If a donor believes that once they pass away they cannot trust you or your organization to preserve their legacy, it can undermine your fundraising efforts. That's why unclear policies can lead not only to bad press but also to a decrease in future naming donors mistrusting your intentions and believing that in reality we sell to the highest bidder. Having a comprehensive naming policy is vital to the success of any donor relations program. Morality clauses, naming minimums and term limits are some of the components of these policies. For example, will you allow a donor's name to go up on a building if you have less than 50% of the gift in the door? I would advise against it. I have personally had to take namings down because they never fulfilled their pledge, and I have seen other examples of it as well. The importance of having a donor relations mindset when discussing namings is vital and a good policy is the first step.

What are the challenges you run into surrounding donor namings at your organization? How do you balance the needs of the organization with the best interests of the donor? I would love to hear your thoughts.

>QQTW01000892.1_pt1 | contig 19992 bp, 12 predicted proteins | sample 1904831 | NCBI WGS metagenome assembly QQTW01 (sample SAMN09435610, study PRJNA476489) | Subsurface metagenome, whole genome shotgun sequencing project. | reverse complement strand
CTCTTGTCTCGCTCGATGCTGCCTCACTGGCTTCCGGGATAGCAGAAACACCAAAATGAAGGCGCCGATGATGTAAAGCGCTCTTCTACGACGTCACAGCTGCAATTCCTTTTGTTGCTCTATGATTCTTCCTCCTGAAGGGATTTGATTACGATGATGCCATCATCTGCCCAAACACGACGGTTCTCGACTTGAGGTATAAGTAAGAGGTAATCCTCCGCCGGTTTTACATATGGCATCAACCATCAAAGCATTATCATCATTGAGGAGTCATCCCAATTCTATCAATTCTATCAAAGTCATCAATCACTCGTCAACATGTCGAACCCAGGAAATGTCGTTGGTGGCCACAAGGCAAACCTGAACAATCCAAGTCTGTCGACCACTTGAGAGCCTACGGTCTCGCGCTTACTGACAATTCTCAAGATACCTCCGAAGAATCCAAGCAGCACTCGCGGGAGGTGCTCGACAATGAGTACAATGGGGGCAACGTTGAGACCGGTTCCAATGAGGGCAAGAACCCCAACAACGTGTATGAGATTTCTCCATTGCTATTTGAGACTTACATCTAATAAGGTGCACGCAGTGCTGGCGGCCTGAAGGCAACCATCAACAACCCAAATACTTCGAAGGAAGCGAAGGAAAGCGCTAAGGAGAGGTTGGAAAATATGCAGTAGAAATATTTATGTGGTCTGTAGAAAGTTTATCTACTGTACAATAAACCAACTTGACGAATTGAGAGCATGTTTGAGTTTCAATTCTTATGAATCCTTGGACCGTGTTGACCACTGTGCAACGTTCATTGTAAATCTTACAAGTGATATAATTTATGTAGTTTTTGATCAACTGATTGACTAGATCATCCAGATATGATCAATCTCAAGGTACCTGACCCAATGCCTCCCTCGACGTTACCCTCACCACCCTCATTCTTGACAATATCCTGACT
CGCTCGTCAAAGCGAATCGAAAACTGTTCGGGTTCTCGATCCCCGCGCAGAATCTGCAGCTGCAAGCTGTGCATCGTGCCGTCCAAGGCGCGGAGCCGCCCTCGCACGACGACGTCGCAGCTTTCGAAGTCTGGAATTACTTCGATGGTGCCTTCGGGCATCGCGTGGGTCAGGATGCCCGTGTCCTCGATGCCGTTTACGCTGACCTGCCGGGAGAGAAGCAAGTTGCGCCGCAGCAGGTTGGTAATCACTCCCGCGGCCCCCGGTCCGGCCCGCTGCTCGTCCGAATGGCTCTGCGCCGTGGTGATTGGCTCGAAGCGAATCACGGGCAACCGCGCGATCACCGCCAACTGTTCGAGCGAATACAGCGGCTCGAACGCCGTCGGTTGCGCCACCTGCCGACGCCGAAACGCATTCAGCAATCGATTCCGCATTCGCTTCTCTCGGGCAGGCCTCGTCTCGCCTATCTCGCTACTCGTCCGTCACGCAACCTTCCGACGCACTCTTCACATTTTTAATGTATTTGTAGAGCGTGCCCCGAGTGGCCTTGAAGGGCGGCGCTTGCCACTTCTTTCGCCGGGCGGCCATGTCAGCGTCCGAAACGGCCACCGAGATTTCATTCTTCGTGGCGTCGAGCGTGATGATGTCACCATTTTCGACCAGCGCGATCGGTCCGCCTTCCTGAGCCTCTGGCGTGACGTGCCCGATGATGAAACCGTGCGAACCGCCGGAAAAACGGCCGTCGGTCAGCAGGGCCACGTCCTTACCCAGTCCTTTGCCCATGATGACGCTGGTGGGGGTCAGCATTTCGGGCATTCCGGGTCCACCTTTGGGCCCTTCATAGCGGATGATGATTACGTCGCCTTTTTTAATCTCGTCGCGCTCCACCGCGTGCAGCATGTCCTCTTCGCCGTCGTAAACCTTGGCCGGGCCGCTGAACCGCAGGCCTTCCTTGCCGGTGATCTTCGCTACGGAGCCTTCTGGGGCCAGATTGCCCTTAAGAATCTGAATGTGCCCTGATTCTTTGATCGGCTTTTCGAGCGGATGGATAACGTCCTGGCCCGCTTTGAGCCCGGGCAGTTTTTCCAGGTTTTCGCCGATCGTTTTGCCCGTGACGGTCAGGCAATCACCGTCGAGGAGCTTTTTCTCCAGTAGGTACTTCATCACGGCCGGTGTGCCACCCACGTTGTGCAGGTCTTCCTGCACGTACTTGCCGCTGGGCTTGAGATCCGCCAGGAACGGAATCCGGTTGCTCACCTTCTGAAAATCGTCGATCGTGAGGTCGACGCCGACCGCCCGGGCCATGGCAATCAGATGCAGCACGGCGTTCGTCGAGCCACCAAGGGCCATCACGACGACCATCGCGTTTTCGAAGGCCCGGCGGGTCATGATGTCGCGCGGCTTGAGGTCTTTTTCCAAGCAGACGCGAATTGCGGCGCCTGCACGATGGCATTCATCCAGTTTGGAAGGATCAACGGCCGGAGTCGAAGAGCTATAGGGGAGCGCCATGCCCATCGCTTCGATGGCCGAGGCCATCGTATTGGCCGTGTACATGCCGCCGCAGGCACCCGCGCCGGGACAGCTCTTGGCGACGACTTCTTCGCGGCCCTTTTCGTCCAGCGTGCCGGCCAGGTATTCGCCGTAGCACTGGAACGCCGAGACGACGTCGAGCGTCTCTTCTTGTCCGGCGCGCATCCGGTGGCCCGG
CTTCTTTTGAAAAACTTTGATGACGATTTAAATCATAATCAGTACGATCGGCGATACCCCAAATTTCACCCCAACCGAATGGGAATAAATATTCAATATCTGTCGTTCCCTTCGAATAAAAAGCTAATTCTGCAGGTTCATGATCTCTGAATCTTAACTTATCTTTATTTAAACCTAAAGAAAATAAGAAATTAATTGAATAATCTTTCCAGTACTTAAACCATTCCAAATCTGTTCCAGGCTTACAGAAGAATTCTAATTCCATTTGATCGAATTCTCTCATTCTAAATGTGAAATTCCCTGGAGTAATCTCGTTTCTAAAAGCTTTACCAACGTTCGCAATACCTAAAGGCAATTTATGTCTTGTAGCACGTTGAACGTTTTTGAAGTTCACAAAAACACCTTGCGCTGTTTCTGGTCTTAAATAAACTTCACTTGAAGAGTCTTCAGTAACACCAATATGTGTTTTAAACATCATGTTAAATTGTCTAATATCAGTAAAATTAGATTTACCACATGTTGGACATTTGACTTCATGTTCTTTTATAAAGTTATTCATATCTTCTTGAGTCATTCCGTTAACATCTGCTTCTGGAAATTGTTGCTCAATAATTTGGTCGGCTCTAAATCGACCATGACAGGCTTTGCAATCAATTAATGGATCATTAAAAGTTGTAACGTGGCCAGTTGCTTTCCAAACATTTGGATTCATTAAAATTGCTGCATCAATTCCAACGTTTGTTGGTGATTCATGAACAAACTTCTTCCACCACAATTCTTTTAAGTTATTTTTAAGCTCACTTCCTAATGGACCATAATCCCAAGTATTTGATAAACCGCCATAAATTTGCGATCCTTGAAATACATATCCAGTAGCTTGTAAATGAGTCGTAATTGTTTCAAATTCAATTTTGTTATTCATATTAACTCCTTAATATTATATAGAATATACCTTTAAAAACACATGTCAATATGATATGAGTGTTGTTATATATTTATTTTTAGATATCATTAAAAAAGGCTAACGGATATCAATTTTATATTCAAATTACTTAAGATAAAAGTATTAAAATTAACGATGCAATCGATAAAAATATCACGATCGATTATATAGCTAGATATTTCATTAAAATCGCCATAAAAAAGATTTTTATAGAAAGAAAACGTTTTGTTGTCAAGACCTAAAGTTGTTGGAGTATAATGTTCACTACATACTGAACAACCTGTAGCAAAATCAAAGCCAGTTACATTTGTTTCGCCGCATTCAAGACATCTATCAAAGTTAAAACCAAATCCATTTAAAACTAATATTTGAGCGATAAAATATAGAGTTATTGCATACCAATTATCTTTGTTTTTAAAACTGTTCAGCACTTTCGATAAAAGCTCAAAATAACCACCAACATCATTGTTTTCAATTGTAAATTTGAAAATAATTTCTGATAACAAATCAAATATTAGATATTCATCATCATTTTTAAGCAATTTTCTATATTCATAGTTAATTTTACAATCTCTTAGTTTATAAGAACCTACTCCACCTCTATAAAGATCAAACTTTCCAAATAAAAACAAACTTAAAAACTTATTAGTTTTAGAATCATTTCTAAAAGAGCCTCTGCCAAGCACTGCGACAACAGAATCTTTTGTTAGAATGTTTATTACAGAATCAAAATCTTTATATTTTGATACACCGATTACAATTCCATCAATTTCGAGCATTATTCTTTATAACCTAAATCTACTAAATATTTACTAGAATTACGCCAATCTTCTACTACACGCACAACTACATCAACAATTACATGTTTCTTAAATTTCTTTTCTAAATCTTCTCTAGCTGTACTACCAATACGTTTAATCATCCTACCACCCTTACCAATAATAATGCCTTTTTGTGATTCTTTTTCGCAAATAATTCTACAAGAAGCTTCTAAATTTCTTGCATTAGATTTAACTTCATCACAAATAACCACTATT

Thursday, June 22, 2017

Wonder Women and Generosity!

Wonder Woman is the top grossing movie this past weekend.   Everyone who has seen it has left saying they want to see it again.  Why?  Maybe because the movie shows a strong female superhero who is able to take on a whole lot of evil.  She can do it all!  
It is a perfect time in our history for a movie with a strong heroine to be in theaters - women are fierce and we are fired up.   We came together and marched.  We are signing up for leadership roles.  We are running for office in record numbers.  Women have a lot to say and we want to be heard.